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Everyone should make a will, especially if you have assets you want to pass on to your family.

Yet, most Americans have not written a will or estate plan. This can be problematic, as a person’s assets will be divided in Probate Court to respond to creditors, tax collectors, funeral expenses and the transfer of property, making it an expensive process.

A will is a less onerous and inexpensive alternative because this legal document clearly identifies the people and/or charities you want to receive your property and other possessions. But once you’ve made the decision to execute a will, there are some things to consider. 

What you should know

While many websites offer do-it-yourself software tools, these programs often fail to address the inherent complexities of this legal document. “All states have a standardized code called the statute of wills that can treat wills differently,” attorney at law and owner of Daniel Quick PLLC explained. “If not witnessed and notarized properly in compliance with the statute, the document will be declared invalid. With wills, the execution is even more important than the substance.”

The attorney noted a common mistake in executing a will. “I was involved in a case where the testator (the person who makes a will) had wanted all of his real property to go to one son but had written ‘personal property’ in the will instead, not knowing the difference between the two,” he says. Personal property is movable property, such as an automobile; real property is immovable property like land. Once the will is executed, he says, it’s very difficult to challenge it after the fact.

When in doubt, get a lawyer

Unless you’re an experienced attorney or a paralegal, consider speaking to a lawyer when executing and writing a will. Bring a complete inventory of your assets, such as retirement funds and other investments, as well as bank account and credit card statements. 

Include information on real and personal property, such as a list of fine art holdings and automobiles, and the remaining mortgage payments and accrued value of the residential home and other real estate assets. Bear in mind that joint ownership of real property, such as two spouses owning a house, falls outside a will because these assets are generally passed on to the surviving owner.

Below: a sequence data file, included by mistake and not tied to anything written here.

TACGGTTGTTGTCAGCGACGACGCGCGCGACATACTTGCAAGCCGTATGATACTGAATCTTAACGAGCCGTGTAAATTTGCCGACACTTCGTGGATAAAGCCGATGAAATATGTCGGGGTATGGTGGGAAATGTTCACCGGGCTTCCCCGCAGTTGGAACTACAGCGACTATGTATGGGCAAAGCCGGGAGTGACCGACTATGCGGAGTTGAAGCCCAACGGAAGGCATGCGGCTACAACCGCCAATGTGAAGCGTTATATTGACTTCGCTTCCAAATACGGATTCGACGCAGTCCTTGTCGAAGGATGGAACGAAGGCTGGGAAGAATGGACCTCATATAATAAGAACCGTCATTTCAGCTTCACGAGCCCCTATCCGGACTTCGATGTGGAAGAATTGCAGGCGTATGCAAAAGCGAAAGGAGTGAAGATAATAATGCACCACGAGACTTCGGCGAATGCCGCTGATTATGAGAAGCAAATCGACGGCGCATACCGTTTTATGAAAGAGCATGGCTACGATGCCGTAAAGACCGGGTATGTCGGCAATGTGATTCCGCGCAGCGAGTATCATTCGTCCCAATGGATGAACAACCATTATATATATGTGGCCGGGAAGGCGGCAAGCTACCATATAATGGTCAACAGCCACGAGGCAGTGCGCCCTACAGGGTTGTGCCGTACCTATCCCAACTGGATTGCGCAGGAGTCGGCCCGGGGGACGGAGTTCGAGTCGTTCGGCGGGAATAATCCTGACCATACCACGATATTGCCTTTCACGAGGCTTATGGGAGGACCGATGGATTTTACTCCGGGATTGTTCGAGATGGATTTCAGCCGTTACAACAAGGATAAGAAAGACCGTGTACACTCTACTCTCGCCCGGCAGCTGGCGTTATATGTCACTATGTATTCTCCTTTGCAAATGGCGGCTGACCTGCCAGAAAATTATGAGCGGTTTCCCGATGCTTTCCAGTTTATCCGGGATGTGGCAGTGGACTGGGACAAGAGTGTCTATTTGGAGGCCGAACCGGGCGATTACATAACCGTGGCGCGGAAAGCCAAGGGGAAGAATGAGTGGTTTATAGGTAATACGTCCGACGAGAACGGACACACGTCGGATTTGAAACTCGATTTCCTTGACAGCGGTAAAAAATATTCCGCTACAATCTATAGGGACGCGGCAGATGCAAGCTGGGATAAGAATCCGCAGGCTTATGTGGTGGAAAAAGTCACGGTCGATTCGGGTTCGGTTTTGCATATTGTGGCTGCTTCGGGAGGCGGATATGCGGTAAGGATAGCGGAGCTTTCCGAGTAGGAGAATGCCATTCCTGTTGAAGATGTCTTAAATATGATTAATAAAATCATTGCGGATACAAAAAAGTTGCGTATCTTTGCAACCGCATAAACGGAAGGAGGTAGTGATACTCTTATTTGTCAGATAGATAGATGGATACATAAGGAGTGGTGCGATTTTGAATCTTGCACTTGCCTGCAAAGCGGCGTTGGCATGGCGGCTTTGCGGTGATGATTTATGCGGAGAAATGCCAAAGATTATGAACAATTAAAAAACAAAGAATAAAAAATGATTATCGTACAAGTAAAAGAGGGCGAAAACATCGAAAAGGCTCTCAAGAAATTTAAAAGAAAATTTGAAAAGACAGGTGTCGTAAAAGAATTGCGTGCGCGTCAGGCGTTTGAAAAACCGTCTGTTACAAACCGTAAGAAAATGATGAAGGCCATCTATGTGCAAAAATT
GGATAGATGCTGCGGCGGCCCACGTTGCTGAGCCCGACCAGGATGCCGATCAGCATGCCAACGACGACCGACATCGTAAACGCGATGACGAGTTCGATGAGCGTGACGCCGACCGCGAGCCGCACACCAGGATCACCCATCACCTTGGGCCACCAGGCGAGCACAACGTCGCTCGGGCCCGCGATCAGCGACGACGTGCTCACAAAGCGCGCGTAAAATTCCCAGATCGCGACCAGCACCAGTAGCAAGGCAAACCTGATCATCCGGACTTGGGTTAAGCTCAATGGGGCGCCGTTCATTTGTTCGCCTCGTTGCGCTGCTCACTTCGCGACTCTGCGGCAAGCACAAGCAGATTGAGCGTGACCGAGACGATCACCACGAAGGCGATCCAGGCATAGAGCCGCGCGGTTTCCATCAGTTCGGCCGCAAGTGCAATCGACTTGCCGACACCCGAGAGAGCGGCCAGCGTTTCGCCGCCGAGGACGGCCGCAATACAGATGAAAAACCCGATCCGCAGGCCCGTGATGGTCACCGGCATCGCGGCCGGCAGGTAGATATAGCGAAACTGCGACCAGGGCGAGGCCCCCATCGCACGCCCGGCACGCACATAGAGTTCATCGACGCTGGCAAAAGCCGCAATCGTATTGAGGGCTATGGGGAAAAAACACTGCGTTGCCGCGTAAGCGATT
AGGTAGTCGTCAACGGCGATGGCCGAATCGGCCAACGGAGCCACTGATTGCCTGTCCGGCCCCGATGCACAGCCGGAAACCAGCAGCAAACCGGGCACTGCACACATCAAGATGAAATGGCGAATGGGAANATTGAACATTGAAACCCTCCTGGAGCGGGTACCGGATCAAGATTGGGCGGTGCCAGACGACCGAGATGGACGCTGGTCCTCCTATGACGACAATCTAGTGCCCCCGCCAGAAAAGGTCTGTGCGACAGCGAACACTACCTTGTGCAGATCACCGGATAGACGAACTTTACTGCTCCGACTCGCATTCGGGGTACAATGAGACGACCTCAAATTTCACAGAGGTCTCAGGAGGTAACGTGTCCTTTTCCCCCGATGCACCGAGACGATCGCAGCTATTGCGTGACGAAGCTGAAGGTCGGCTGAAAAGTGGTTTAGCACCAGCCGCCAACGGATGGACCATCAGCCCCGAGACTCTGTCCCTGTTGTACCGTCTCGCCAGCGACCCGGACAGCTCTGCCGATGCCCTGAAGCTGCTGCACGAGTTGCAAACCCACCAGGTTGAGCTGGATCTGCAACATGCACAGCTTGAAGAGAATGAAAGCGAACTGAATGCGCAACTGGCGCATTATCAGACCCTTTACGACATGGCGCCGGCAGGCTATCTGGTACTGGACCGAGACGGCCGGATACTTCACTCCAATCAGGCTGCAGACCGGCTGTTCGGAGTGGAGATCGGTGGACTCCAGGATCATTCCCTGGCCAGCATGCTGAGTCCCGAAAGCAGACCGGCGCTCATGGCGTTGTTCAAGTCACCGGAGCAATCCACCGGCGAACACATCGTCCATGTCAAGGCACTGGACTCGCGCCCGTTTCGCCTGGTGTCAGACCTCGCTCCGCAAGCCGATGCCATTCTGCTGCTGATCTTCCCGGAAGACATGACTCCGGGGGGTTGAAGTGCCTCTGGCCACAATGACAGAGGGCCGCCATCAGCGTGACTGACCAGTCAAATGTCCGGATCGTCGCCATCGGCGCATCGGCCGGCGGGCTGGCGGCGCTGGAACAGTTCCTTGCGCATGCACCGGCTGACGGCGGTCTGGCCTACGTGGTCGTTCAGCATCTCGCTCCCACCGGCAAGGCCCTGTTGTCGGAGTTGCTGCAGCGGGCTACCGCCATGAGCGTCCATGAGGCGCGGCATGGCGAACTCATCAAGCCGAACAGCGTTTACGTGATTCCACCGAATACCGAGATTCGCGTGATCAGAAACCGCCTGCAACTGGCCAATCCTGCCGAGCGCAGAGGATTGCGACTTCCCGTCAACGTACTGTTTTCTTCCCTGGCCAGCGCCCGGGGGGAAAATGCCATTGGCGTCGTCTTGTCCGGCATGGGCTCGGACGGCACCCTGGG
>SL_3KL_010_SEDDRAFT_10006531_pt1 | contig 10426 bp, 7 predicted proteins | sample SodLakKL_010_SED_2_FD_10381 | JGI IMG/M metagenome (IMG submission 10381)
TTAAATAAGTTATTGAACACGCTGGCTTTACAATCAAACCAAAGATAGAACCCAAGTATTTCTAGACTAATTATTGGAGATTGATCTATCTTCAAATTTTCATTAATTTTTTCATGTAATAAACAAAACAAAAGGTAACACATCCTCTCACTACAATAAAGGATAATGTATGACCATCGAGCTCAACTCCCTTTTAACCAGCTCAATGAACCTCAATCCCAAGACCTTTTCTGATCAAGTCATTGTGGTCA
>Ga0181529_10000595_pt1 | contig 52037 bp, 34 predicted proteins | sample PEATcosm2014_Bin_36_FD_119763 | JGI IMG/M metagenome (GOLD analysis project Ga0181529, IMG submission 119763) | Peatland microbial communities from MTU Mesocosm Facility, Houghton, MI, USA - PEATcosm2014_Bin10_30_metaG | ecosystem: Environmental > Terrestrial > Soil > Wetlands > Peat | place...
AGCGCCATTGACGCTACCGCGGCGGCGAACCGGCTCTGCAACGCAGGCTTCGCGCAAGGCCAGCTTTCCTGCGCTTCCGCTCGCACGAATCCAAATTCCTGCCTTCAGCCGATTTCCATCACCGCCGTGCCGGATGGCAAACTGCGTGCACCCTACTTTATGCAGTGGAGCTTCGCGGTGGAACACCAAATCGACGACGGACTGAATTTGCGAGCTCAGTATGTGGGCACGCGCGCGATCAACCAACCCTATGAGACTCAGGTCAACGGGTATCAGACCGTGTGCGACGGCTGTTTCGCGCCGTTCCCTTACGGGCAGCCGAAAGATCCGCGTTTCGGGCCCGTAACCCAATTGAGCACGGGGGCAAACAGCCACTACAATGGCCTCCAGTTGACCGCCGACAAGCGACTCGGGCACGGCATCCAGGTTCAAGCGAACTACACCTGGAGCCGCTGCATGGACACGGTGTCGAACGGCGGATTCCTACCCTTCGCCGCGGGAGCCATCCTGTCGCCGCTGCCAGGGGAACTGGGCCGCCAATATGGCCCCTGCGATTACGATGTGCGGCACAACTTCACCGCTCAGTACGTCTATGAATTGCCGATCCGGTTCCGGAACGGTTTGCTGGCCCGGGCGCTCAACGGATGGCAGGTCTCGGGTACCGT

Deciding who gets what

For many people, the most difficult part of executing a will is determining who will get what and how much of it. Three children would typically receive equal shares of the estate, but if one of the children has special needs, a different distribution may be needed. Similar considerations may arise with  grandchildren and stepchildren.

Living wills

Other legal issues involve the creation of a trust to achieve tax benefits and the development of a living will. Different from a last will and testament, a living will is a written statement often attached to the last will that details the desired medical treatments (if any) in the event the person is incapacitated and unable to express informed consent. Many wills also include an attachment directing how to treat the person’s remains, such as burial or cremation. 

Choosing an executor

The choice of an executor to carry out the terms of the will is another important consideration. Many testators typically choose a spouse or a child to assume this responsibility. These duties should not be taken lightly. Executors are accountable for paying bills and taxes on the estate, making needed court appearances and maintaining the property until the estate is settled. If the estate is complicated, the executor may want to consider hiring an attorney to sift through potential issues.

Once a will is executed, it is not set in stone. “People’s lives change. They get divorced, remarry, have more children and stepchildren and enlarge their assets,” says Quick. “In many cases, if the initial will is executed properly, these life changes can be addressed through a simple codicil rather than writing a whole new will.”

The easiest way to avoid issues for your loved ones during a difficult time is to create a last will and testament – and to keep it updated as life changes. Another way you can prepare your family for the worst is with a life insurance policy. Find  out about the different life insurance coverage option today.

Insurance terms, definitions and explanations are intended for informational purposes only and do not in any way replace or modify the definitions and information contained in individual insurance contracts, policies or declaration pages, which are controlling. Such terms and availability may vary by state and exclusions may apply.